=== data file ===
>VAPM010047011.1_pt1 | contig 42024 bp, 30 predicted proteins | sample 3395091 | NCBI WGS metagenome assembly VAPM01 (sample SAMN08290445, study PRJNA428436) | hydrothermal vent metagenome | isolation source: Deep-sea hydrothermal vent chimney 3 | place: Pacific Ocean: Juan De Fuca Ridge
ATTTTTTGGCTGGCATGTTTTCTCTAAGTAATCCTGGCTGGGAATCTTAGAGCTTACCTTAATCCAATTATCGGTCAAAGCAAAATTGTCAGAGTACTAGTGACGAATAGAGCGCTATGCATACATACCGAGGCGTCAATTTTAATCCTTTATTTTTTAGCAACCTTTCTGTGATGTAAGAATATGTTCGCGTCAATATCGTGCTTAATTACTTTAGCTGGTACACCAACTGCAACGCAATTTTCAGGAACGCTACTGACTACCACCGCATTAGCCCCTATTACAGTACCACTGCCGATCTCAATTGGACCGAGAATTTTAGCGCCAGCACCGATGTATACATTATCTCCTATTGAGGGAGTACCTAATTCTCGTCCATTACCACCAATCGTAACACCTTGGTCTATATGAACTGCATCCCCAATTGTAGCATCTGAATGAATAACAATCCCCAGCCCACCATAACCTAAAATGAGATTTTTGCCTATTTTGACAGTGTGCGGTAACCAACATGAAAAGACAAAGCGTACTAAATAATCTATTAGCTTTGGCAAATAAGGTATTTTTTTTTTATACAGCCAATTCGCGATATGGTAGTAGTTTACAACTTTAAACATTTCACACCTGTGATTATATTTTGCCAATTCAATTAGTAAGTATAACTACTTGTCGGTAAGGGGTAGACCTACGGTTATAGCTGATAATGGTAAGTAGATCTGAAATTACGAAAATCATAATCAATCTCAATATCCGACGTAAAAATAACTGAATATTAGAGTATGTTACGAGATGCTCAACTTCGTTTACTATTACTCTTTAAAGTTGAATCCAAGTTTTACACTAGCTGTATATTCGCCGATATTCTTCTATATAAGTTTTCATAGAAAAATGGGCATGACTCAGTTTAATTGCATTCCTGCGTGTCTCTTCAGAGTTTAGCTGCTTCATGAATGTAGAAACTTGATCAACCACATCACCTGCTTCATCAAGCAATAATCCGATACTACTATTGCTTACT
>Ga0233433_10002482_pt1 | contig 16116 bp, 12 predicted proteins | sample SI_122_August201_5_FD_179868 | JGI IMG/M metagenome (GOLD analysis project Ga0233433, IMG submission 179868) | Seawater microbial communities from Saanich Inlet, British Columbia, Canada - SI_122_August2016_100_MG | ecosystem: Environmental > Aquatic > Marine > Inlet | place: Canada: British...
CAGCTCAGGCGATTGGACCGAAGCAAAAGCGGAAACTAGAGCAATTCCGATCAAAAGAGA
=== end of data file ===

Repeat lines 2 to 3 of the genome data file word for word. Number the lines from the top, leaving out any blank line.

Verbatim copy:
ATTTTTTGGCTGGCATGTTTTCTCTAAGTAATCCTGGCTGGGAATCTTAGAGCTTACCTTAATCCAATTATCGGTCAAAGCAAAATTGTCAGAGTACTAGTGACGAATAGAGCGCTATGCATACATACCGAGGCGTCAATTTTAATCCTTTATTTTTTAGCAACCTTTCTGTGATGTAAGAATATGTTCGCGTCAATATCGTGCTTAATTACTTTAGCTGGTACACCAACTGCAACGCAATTTTCAGGAACGCTACTGACTACCACCGCATTAGCCCCTATTACAGTACCACTGCCGATCTCAATTGGACCGAGAATTTTAGCGCCAGCACCGATGTATACATTATCTCCTATTGAGGGAGTACCTAATTCTCGTCCATTACCACCAATCGTAACACCTTGGTCTATATGAACTGCATCCCCAATTGTAGCATCTGAATGAATAACAATCCCCAGCCCACCATAACCTAAAATGAGATTTTTGCCTATTTTGACAGTGTGCGGTAACCAACATGAAAAGACAAAGCGTACTAAATAATCTATTAGCTTTGGCAAATAAGGTATTTTTTTTTTATACAGCCAATTCGCGATATGGTAGTAGTTTACAACTTTAAACATTTCACACCTGTGATTATATTTTGCCAATTCAATTAGTAAGTATAACTACTTGTCGGTAAGGGGTAGACCTACGGTTATAGCTGATAATGGTAAGTAGATCTGAAATTACGAAAATCATAATCAATCTCAATATCCGACGTAAAAATAACTGAATATTAGAGTATGTTACGAGATGCTCAACTTCGTTTACTATTACTCTTTAAAGTTGAATCCAAGTTTTACACTAGCTGTATATTCGCCGATATTCTTCTATATAAGTTTTCATAGAAAAATGGGCATGACTCAGTTTAATTGCATTCCTGCGTGTCTCTTCAGAGTTTAGCTGCTTCATGAATGTAGAAACTTGATCAACCACATCACCTGCTTCATCAAGCAATAATCCGATACTACTATTGCTTACT
>Ga0233433_10002482_pt1 | contig 16116 bp, 12 predicted proteins | sample SI_122_August201_5_FD_179868 | JGI IMG/M metagenome (GOLD analysis project Ga0233433, IMG submission 179868) | Seawater microbial communities from Saanich Inlet, British Columbia, Canada - SI_122_August2016_100_MG | ecosystem: Environmental > Aquatic > Marine > Inlet | place: Canada: British...